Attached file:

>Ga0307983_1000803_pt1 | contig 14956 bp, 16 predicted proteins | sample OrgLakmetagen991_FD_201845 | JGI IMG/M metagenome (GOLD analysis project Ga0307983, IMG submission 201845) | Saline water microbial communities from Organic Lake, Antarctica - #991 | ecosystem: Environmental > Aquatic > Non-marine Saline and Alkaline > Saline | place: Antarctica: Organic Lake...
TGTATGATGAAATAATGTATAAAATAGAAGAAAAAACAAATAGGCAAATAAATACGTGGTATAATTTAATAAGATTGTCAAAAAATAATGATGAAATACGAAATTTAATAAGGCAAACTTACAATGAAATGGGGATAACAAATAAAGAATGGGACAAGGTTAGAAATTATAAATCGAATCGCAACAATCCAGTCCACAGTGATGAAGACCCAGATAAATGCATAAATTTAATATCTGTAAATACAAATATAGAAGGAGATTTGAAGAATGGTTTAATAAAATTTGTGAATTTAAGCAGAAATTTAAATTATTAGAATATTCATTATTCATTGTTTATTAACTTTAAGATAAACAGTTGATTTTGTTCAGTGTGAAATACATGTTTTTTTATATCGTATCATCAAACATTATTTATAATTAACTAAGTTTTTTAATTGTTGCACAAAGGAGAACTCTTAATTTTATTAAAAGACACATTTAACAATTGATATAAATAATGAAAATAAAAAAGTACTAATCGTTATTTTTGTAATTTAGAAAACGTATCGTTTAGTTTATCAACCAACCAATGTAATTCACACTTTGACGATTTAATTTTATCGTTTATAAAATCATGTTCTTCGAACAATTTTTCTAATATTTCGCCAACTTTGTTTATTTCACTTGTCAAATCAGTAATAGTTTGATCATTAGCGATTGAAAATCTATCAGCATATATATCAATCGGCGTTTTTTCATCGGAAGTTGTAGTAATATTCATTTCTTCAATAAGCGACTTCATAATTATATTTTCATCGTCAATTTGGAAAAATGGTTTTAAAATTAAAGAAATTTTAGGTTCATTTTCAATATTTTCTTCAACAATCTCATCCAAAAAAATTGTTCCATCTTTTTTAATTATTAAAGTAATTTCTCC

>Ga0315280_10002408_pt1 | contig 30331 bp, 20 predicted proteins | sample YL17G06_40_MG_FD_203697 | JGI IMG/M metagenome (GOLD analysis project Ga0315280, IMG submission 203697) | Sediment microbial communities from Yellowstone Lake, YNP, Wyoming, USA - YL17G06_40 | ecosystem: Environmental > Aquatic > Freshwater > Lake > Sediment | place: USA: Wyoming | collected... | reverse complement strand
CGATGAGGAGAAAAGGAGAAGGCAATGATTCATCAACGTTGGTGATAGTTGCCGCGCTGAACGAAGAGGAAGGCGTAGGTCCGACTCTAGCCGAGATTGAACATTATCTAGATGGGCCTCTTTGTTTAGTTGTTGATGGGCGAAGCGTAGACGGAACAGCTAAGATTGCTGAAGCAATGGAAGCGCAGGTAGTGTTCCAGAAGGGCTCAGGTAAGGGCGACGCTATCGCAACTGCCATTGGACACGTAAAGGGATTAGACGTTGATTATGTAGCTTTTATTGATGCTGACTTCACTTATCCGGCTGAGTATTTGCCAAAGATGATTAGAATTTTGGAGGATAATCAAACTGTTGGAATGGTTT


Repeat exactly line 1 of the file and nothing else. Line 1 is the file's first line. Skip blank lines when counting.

>Ga0307983_1000803_pt1 | contig 14956 bp, 16 predicted proteins | sample OrgLakmetagen991_FD_201845 | JGI IMG/M metagenome (GOLD analysis project Ga0307983, IMG submission 201845) | Saline water microbial communities from Organic Lake, Antarctica - #991 | ecosystem: Environmental > Aquatic > Non-marine Saline and Alkaline > Saline | place: Antarctica: Organic Lake...